Data: Energy Information Administration; Chart: Cambridge Calculations, courtesy of Karl Schamotta
After we published our story last week on the booming prospects for American oil exploration in the next decade, Anas Alhajji, an oil industry adviser and longtime investor, directed Axios to an op-ed he'd written for the Financial Times arguing the converse.
Why it matters: Alhajji asserts that demand is growing substantially for heavy crude while supply is growing substantially for light crude from U.S. shale, creating a mismatch of supply and demand. The imbalance will choke off the growth of shale and the broader market, leading to an "energy crisis."
- "We have two problems here," Alhajji tells Axios in a phone conversation. "If you look at U.S. shale forecasts, where will all this light, sweet crude go? We don’t have enough refining capacity worldwide to handle it."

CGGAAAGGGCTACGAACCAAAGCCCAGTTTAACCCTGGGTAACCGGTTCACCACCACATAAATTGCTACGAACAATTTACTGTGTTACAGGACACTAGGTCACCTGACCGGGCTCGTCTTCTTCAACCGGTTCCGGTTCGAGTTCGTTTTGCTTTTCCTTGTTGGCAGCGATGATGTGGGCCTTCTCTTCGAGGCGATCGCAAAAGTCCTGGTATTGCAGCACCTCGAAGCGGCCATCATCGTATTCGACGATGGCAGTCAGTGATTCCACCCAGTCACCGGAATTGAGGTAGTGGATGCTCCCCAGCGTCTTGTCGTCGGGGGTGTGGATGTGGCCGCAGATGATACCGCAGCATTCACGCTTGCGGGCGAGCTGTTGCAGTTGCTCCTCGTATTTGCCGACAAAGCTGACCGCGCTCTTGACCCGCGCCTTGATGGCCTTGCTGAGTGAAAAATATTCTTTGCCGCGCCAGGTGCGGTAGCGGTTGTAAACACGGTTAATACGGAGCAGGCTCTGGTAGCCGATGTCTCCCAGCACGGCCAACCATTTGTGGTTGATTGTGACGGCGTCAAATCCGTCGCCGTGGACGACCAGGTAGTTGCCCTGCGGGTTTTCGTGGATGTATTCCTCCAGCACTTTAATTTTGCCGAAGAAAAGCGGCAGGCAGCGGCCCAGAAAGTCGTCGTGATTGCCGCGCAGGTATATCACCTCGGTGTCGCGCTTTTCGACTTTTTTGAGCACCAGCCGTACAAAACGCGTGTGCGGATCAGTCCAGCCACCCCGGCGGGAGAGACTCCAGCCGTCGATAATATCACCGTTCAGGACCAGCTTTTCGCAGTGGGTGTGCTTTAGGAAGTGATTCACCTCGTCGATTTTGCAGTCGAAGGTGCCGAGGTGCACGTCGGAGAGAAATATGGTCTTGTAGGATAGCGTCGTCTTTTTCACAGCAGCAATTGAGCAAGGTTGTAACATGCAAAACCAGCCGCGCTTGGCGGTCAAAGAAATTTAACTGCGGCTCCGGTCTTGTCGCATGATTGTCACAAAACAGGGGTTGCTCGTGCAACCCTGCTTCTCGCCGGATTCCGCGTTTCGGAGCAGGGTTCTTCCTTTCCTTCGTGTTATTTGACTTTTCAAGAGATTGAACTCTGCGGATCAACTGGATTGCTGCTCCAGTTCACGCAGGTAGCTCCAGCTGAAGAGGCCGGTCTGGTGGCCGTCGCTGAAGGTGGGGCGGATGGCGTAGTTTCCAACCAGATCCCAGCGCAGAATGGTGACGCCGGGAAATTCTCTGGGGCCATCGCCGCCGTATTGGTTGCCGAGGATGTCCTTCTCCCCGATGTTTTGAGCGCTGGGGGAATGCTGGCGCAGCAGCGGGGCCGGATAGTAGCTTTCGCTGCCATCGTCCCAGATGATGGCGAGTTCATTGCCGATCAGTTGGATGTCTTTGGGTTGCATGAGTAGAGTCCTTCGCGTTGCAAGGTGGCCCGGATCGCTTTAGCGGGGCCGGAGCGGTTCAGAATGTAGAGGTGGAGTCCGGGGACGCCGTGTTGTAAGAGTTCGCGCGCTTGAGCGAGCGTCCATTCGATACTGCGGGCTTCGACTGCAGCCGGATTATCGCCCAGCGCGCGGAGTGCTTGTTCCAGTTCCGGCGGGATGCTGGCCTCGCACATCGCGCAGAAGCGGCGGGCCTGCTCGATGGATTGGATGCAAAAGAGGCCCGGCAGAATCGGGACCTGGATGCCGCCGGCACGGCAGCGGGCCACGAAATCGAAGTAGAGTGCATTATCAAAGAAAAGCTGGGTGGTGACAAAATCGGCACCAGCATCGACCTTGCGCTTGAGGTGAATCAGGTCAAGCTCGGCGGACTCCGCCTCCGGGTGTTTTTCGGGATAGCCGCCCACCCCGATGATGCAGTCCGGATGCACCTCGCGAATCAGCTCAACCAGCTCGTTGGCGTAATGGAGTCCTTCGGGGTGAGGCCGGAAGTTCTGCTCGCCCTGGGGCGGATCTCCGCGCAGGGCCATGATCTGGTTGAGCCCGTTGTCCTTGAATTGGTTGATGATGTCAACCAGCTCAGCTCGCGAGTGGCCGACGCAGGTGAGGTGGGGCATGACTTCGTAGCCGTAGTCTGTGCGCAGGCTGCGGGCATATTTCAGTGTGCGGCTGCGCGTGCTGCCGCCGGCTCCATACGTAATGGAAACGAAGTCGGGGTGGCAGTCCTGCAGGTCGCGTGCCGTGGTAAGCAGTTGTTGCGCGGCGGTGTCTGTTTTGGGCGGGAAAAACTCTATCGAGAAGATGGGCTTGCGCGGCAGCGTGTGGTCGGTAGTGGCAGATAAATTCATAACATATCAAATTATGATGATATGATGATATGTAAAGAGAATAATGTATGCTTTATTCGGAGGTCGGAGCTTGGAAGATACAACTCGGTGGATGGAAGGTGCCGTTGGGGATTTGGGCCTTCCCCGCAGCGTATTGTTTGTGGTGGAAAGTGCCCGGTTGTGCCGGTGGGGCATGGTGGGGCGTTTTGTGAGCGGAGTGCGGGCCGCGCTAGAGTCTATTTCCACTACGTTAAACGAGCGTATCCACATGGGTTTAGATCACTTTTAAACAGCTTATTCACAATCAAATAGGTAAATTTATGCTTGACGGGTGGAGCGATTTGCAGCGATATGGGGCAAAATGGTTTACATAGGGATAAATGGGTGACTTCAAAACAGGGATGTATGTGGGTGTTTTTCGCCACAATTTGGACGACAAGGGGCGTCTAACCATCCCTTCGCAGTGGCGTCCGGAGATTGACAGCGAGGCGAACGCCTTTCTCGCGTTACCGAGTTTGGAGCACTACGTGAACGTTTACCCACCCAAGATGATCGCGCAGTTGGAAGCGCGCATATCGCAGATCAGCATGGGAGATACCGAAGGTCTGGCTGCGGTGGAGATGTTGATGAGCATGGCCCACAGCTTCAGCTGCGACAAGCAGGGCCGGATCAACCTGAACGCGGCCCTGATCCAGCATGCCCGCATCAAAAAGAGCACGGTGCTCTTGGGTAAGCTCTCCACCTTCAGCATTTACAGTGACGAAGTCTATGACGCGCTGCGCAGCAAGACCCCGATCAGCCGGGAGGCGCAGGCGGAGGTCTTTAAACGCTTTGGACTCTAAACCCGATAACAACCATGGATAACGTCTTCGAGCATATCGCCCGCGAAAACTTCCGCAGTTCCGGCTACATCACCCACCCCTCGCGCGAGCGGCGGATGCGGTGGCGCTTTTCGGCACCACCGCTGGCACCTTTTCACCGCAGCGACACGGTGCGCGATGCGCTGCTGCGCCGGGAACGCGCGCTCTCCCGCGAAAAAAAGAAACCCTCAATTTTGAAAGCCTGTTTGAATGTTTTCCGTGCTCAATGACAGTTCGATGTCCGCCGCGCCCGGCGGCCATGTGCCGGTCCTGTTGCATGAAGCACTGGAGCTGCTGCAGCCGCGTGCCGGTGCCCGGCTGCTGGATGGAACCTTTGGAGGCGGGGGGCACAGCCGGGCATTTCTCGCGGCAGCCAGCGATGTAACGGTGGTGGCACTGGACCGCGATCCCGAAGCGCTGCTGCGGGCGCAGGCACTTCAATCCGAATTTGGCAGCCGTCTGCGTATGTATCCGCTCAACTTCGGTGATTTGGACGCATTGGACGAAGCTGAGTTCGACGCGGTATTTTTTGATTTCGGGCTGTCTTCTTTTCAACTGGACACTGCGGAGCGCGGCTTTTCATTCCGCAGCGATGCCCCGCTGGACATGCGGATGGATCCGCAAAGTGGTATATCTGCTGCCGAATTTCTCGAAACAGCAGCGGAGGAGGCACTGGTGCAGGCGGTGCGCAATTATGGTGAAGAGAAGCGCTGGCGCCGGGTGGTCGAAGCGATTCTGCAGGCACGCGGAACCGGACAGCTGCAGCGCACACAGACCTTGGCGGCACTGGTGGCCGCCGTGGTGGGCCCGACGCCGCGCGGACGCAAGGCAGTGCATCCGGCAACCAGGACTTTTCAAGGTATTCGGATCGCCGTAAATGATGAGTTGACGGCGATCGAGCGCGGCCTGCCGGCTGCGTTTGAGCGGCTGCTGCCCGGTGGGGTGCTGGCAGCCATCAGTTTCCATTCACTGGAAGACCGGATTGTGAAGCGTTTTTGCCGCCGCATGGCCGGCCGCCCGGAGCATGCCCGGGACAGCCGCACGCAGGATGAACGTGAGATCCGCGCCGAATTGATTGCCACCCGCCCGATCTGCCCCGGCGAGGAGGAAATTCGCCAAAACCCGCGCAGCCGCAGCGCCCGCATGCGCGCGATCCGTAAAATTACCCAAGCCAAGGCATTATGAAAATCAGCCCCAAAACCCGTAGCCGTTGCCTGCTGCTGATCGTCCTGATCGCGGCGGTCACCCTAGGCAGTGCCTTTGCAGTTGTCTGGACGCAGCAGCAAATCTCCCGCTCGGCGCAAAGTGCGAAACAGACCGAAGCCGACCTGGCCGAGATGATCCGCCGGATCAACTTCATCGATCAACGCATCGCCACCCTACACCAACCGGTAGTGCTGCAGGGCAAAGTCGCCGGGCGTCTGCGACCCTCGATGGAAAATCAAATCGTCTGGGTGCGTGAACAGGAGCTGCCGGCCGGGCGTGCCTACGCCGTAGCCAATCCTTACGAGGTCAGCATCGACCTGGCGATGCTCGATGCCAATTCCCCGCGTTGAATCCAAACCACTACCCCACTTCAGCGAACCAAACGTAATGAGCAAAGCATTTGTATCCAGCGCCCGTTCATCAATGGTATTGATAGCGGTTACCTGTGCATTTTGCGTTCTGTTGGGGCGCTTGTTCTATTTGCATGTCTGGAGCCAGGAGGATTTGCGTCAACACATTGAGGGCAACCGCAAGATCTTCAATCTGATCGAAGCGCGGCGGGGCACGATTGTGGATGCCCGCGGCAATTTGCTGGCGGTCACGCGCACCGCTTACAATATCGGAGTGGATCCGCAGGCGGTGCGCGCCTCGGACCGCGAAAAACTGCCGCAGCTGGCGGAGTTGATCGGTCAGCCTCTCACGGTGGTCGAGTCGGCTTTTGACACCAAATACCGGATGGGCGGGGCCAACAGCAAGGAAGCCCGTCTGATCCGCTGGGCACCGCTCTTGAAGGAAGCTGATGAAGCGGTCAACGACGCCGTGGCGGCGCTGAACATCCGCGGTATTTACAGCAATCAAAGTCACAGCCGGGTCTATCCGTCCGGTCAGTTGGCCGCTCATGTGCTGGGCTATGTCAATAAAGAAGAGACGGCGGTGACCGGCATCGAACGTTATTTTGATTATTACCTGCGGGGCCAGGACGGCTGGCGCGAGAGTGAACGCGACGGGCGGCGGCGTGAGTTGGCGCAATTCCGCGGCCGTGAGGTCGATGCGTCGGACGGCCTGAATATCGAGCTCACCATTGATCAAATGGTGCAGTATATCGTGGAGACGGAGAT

- "Secondly, we have a mismatch between the quality of oil produced and the products we get out of it."
What's happening: The demand for heavy crude is coming from diesel, Alhajji argues, as emerging countries grow their economies and need more fuel for trucks and heavy machinery. That demand will continue to grow. Further, he says, refiners in these countries (and in the U.S.) have invested heavily in refineries that use heavy crude.
What's also growing is U.S. shale production, which is expected to eclipse Russia in the next 5 years. But the demand for specialty products made from light crude such as plastics, including straws and bags, is falling. That will keep the demand for shale from keeping pace with the supply, Alhajji says.
- "Price differentials are going to explode as international prices jump while shale oil prices fall to a price where producers can barely survive."